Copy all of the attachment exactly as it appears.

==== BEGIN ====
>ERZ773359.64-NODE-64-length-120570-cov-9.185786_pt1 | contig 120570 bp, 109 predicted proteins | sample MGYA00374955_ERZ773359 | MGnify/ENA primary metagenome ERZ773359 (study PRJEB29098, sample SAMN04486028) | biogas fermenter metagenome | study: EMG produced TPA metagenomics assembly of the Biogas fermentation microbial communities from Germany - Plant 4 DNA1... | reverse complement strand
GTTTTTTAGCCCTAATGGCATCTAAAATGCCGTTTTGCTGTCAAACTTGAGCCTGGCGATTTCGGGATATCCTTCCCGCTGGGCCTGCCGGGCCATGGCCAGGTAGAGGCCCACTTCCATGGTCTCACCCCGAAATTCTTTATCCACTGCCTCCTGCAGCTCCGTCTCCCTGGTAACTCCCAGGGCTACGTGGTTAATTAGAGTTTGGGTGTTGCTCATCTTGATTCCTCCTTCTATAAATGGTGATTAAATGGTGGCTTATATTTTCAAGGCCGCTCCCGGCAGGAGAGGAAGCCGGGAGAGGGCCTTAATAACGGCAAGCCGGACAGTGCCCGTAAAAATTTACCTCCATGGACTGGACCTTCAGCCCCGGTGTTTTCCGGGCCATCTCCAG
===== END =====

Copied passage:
>ERZ773359.64-NODE-64-length-120570-cov-9.185786_pt1 | contig 120570 bp, 109 predicted proteins | sample MGYA00374955_ERZ773359 | MGnify/ENA primary metagenome ERZ773359 (study PRJEB29098, sample SAMN04486028) | biogas fermenter metagenome | study: EMG produced TPA metagenomics assembly of the Biogas fermentation microbial communities from Germany - Plant 4 DNA1... | reverse complement strand
GTTTTTTAGCCCTAATGGCATCTAAAATGCCGTTTTGCTGTCAAACTTGAGCCTGGCGATTTCGGGATATCCTTCCCGCTGGGCCTGCCGGGCCATGGCCAGGTAGAGGCCCACTTCCATGGTCTCACCCCGAAATTCTTTATCCACTGCCTCCTGCAGCTCCGTCTCCCTGGTAACTCCCAGGGCTACGTGGTTAATTAGAGTTTGGGTGTTGCTCATCTTGATTCCTCCTTCTATAAATGGTGATTAAATGGTGGCTTATATTTTCAAGGCCGCTCCCGGCAGGAGAGGAAGCCGGGAGAGGGCCTTAATAACGGCAAGCCGGACAGTGCCCGTAAAAATTTACCTCCATGGACTGGACCTTCAGCCCCGGTGTTTTCCGGGCCATCTCCAG